Hustings Report - King's Lynn June 13th
I want to talk about respect and trust.
There are exceptions to every rule, but in our country people respect the law and trust the police. We allow ourselves to be policed because we know there has to be a framework of standards and ways of enforcing those standards so people can enjoy peace of mind as they go about their lives.
There is more to peace of mind than policing and I will return to that, but the consensus that means we are policed by consent is fundamental, precious and not to be treated lightly.
I am not arguing things are perfect or shouldn't change. Police authorities are past their sell by date. Policing is changing in response to new challenges - cyber crime was virtually unknown twenty years ago, social attitudes move on.
Breaking new ground means old certainties need to be revisited. New accountabilities to meet new circumstances, new structures to meet contemporary needs and new ways of working to make sure money is spent efficiently and effectively. many people continue to measure police success by bobbies on the beat. So the new consensus also includes the debate about priorities and costs - an age old debate in a new context. Changing something so valuable needs to be done with care. The police have to maintain public respect, the public need to trust the police and both need to trust the government who are making the rules. In the face of this need to change how has the government gone about it?
Police commissioners --- Winsor --- Cuts --- Privatisation --- HMIC
Police authorities may not be right but who said Police commissioners are the answer? The Winsor recommendations and HMIC appointment have put the police into open dispute with the government.
The public is looking on scratching their heads. Hold on - we're supposed to respect police and government but they're at each other.
Who should the police service be accountable to? Should they owe their first duty to the shareholders interested in making profits or the public they serve? Privatisation of our police services in any form is just plain wrong.
20% cuts in police funding at the same time as all this expensive upheaval will not just affect operational policing. What it will do to long term trust and respect - those building blocks of policing by consent?
And then there are the PCC's - a role nobody asked for, at a time we can least afford them, in the middle of cuts and upheaval and elections at the worst time of the year - and the government walking blindly into the politicisation of the police.
In Norfolk - amongst the safest places in the country but still with our share of problems - the PCC will face the challenges of maintaining the record on crime, tackling unreported and hidden crimes, sorting out priorities between urban and rural areas.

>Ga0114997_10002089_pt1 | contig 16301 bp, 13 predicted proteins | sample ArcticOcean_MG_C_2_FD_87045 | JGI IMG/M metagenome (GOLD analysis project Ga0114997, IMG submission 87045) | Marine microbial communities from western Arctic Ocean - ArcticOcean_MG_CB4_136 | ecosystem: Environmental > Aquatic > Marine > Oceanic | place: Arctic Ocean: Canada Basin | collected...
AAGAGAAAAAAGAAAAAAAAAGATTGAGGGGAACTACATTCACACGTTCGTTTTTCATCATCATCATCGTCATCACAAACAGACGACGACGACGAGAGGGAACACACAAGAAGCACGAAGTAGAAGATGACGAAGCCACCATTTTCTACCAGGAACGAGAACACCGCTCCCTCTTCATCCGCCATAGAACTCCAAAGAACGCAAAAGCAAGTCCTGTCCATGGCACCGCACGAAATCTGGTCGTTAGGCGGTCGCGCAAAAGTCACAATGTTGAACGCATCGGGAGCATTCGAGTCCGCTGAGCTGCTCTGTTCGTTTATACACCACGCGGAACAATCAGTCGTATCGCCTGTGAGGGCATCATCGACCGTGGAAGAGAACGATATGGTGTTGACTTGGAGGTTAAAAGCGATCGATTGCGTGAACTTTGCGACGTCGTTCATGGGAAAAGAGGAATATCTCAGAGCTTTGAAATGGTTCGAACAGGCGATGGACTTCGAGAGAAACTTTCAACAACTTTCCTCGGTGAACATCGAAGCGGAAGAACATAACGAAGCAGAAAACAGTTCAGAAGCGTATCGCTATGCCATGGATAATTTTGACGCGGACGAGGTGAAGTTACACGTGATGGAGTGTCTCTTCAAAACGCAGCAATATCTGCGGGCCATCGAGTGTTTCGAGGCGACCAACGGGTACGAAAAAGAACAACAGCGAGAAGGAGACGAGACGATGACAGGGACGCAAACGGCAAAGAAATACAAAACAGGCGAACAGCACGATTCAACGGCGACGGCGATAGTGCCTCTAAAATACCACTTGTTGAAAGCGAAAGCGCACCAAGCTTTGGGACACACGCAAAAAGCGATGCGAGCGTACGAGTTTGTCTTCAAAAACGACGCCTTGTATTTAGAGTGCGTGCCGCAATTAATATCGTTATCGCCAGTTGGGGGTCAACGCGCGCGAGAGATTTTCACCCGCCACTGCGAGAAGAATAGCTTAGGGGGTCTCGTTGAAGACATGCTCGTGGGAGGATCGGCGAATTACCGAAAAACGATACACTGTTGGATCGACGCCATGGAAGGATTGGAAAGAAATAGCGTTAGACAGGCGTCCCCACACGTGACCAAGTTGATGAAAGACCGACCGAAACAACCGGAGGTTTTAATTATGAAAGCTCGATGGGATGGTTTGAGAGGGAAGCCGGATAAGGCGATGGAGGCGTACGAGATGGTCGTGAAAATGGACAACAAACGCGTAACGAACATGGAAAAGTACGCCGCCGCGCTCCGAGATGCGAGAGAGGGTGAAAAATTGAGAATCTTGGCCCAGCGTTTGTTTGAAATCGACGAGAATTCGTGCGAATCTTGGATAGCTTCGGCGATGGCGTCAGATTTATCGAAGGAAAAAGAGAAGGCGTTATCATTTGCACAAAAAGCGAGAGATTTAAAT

There are huge opportunities for closer working between agencies, councils, police and NHS to keep people from falling into crime and becoming victims. Support for victims needs improving - and I welcome the Victim Support recommendations on this issue.
The new PCC has to develop a relationship with the Chief Constable and a police service whose morale is damaged.
The PCC will have to deal with a public
---still surprised there is going to be such as thing as a PCC
---that has witnessed the disrespect for the police from the government, and
---has the sense that the consensus they thought they could rely on is teetering.
The public too will be grappling with other things that make up peace of mind - knowing how you're going to pay your bills - jobs, pensions, benefits, what happens when you are sick - the NHS, and support for people who can't manage alone.
I'm a Labour politician - but as your PCC my priority would be your peace of mind. The Norfolk PCC needs to be a champion for all - a tough call in a position nobody asked for in the first place. But peace of mind for all is too important an issue to walk away from.
The Labour candidate in Norfolk will be standing up for ordinary people across our county, making changes whilst maintaining the respect and trust of police and public and constructively engaging whilst opposing the damaging way government are going about destabilising the police service.
For myself, my track record in Norfolk and Norwich of challenge, change and maintaining a consensus that enables progress to be made is there for you to scrutinise.
Success will come from being able to say change has to happen and making changes, tough changes, without compromising the trust of those involved and showing respect for differing views.
I make two pledges.
My first pledge to Norfolk is throughout, my priority will be your peace of mind - wherever you live, whatever your circumstances, politics or persuasion.
I started by saying I wanted to talk about trust and respect. My second pledge is my policies as Norfolk PCC will be rooted in and sustained by trust and respect.
We may not want a PCC but if we have to have one lets make sure it is somebody who really is - for all of Norfolk.